What Keeps Customers Coming Back?

Two weeks ago my wife and I invited a friend to dinner at the new Blue Ribbon restaurant. After the staff turned an unforgiveable mistake into a wonderful story we now share with friends, it got me thinking about why I would return.

I realize that I, and almost everyone I know, keep returning and happily handing over our money to the same businesses. What makes these businesses special?

I believe thier common denominator is a focus on hiring people that exhibit these characteristics:

  1. Kindness — People that genuinely care about others. Employees that are naturally caring and considerate tend to treat customers respectfully and courteously.
  2. Gratitude — A complete lack of entitlement. People with a deep sense of gratitude who do not feel they are owed anything, but rather that they owe something back — that they ought to pay thier gift forward.
  3. Generosity— People who derive joy from giving have a natural tendency to think of others and what they could do for them. They are typically great observers, detail-oriented and better able to recognize a customer’s need before the customer themselves realizes it.
  4. Empathy — “[T]he action of understanding, being aware of, being sensitive to, and vicariously experiencing the feelings, thoughts, and experience of another.” I would suggest that perhaps an even rarer form of empathy is treating customers as they would like to be treated. In other words, it’s less about exceeding every expectation, and more about exceeding the right expectations.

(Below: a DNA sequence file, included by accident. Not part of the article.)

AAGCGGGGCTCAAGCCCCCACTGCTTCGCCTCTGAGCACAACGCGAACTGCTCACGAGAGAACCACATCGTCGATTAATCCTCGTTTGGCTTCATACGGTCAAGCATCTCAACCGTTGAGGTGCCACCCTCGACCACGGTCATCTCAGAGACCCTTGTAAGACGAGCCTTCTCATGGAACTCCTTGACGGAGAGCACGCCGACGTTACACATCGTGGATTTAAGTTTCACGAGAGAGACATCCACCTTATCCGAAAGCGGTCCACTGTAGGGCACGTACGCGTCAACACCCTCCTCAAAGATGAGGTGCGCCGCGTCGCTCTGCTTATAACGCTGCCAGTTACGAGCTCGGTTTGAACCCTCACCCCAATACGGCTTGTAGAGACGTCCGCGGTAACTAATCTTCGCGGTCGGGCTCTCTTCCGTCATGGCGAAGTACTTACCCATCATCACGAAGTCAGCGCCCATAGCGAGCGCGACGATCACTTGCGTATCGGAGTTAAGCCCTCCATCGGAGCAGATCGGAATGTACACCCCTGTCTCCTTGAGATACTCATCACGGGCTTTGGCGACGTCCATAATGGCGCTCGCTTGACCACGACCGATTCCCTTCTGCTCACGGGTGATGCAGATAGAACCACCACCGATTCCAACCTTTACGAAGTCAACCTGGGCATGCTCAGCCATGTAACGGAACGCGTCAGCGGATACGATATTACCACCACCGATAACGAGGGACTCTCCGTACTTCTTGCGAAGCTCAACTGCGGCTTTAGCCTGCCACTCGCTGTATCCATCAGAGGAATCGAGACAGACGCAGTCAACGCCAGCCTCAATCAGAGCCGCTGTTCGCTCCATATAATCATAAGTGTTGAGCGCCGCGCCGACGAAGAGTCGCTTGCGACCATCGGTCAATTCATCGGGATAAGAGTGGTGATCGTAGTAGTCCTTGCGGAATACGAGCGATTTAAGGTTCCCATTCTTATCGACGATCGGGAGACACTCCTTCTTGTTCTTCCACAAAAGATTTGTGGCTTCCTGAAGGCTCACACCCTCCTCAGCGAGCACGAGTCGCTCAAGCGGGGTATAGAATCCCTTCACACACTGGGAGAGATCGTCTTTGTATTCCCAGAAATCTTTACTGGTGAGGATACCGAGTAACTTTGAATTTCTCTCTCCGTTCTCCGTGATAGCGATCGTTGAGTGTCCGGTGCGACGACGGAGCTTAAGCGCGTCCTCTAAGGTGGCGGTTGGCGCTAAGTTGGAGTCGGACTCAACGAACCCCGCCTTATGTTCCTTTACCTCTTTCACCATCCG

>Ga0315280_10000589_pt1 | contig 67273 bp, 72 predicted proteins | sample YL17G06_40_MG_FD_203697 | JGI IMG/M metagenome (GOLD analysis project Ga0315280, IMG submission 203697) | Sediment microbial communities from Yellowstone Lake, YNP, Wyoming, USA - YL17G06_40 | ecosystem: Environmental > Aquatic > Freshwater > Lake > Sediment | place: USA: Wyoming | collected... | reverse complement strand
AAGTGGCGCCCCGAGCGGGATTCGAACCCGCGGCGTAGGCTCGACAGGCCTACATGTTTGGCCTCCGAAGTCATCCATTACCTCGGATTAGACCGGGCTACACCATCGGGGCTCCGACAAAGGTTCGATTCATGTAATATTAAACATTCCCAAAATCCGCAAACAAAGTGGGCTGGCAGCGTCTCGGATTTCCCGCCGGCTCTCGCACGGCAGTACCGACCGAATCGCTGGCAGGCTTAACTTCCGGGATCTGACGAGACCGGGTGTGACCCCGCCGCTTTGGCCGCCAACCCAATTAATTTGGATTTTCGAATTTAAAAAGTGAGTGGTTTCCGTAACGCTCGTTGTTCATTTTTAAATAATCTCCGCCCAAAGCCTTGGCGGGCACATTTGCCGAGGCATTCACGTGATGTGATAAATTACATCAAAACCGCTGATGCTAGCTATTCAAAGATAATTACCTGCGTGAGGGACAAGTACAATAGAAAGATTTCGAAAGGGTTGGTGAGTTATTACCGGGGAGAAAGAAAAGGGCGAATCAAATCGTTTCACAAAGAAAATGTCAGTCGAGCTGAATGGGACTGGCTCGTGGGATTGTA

5. Come From a Place of Yes — Specifically, a “yes, we can” attitude. A certain confidence that grows when each team member understands they are responsible for each other.
  6. Forward Looking — People who pursue perfection. Continuously asking, “how can we make this better?” This requires a high degree of optimism, but when things don’t turn out as planned, it is the most important trait an employee can have.

In my experience, individuals with these qualities seem to derive an almost selfish joy from helping customers feel welcome, appreciated, and providing a memorable experience.

In a larger sense, the amazing thing about service is its ability to transcend geography and culture. Everyone everywhere knows what it feels like and craves it.

Some acknowledgements are necessary here:

First, thanks to Danny Meyer. The ideas and concepts in this article were initially laid out in his groundbreaking book Setting the Table.

Second, thanks to Chris, Martin and Johnny at Blue Ribbon for an unforgettable dining experience and inspiring me to write this.

Finally, if you enjoyed or gained something from this article, please share it.

And, if you are interested in this topic you may enjoy my previous article on service here.

Thanks for reading.